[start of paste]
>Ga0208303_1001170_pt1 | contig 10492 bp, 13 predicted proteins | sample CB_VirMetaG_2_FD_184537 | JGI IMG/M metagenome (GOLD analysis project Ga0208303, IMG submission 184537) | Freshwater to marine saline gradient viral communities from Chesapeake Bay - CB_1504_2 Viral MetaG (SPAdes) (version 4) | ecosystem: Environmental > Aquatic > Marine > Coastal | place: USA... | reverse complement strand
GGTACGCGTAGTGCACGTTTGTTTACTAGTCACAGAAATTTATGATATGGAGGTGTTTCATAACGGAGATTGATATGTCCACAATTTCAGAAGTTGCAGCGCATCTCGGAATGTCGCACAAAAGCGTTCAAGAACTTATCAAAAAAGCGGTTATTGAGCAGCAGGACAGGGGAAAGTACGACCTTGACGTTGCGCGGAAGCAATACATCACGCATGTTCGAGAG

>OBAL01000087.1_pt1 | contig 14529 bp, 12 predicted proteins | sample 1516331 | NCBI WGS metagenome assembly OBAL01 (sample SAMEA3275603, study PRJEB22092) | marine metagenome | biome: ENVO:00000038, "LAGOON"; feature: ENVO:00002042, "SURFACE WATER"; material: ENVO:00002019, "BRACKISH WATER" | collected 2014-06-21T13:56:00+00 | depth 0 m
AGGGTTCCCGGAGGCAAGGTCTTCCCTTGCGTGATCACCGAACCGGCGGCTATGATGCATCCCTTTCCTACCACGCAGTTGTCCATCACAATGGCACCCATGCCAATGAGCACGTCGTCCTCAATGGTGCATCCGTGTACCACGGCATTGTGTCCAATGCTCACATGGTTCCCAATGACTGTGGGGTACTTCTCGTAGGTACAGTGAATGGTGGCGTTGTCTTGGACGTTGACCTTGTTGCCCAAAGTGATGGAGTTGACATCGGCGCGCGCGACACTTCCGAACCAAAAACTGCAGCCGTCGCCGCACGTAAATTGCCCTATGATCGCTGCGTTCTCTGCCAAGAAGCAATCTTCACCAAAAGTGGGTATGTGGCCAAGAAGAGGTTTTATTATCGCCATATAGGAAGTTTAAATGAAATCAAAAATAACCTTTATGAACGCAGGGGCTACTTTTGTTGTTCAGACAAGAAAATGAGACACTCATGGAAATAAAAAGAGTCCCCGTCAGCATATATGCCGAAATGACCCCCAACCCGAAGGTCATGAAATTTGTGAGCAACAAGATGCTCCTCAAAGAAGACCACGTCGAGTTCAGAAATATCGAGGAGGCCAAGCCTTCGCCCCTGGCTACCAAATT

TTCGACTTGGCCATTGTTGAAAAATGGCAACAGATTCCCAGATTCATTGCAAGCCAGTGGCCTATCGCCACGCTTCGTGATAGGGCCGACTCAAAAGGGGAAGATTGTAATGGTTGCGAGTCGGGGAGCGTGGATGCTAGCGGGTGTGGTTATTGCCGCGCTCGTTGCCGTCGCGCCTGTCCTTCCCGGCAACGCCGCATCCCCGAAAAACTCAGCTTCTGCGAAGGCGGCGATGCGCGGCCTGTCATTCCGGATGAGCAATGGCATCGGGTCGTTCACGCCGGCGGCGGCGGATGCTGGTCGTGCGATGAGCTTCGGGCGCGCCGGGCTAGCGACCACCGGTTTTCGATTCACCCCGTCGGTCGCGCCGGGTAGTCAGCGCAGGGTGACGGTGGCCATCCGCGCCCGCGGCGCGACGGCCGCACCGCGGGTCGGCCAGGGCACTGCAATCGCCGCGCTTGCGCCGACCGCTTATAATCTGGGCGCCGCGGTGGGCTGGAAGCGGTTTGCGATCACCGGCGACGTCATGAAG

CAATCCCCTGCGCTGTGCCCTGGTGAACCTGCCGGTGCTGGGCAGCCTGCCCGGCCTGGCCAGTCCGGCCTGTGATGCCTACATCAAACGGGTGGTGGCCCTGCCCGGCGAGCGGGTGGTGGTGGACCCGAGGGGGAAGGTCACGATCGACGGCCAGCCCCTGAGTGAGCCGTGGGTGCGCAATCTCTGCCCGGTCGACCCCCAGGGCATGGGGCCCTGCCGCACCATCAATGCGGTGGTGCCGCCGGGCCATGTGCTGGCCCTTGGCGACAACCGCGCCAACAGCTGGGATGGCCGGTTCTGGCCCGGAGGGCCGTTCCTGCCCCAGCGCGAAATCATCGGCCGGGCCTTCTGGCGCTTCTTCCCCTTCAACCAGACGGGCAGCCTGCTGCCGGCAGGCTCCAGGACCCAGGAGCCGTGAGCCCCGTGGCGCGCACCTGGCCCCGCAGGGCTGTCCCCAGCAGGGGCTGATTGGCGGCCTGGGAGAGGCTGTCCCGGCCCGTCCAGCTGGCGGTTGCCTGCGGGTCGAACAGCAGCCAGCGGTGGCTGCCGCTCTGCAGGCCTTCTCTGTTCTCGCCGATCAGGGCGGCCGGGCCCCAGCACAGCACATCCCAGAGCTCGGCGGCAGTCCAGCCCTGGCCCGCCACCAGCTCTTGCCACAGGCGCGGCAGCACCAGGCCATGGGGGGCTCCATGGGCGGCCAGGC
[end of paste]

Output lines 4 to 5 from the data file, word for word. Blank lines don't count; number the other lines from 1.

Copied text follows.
AGGGTTCCCGGAGGCAAGGTCTTCCCTTGCGTGATCACCGAACCGGCGGCTATGATGCATCCCTTTCCTACCACGCAGTTGTCCATCACAATGGCACCCATGCCAATGAGCACGTCGTCCTCAATGGTGCATCCGTGTACCACGGCATTGTGTCCAATGCTCACATGGTTCCCAATGACTGTGGGGTACTTCTCGTAGGTACAGTGAATGGTGGCGTTGTCTTGGACGTTGACCTTGTTGCCCAAAGTGATGGAGTTGACATCGGCGCGCGCGACACTTCCGAACCAAAAACTGCAGCCGTCGCCGCACGTAAATTGCCCTATGATCGCTGCGTTCTCTGCCAAGAAGCAATCTTCACCAAAAGTGGGTATGTGGCCAAGAAGAGGTTTTATTATCGCCATATAGGAAGTTTAAATGAAATCAAAAATAACCTTTATGAACGCAGGGGCTACTTTTGTTGTTCAGACAAGAAAATGAGACACTCATGGAAATAAAAAGAGTCCCCGTCAGCATATATGCCGAAATGACCCCCAACCCGAAGGTCATGAAATTTGTGAGCAACAAGATGCTCCTCAAAGAAGACCACGTCGAGTTCAGAAATATCGAGGAGGCCAAGCCTTCGCCCCTGGCTACCAAATT

TTCGACTTGGCCATTGTTGAAAAATGGCAACAGATTCCCAGATTCATTGCAAGCCAGTGGCCTATCGCCACGCTTCGTGATAGGGCCGACTCAAAAGGGGAAGATTGTAATGGTTGCGAGTCGGGGAGCGTGGATGCTAGCGGGTGTGGTTATTGCCGCGCTCGTTGCCGTCGCGCCTGTCCTTCCCGGCAACGCCGCATCCCCGAAAAACTCAGCTTCTGCGAAGGCGGCGATGCGCGGCCTGTCATTCCGGATGAGCAATGGCATCGGGTCGTTCACGCCGGCGGCGGCGGATGCTGGTCGTGCGATGAGCTTCGGGCGCGCCGGGCTAGCGACCACCGGTTTTCGATTCACCCCGTCGGTCGCGCCGGGTAGTCAGCGCAGGGTGACGGTGGCCATCCGCGCCCGCGGCGCGACGGCCGCACCGCGGGTCGGCCAGGGCACTGCAATCGCCGCGCTTGCGCCGACCGCTTATAATCTGGGCGCCGCGGTGGGCTGGAAGCGGTTTGCGATCACCGGCGACGTCATGAAG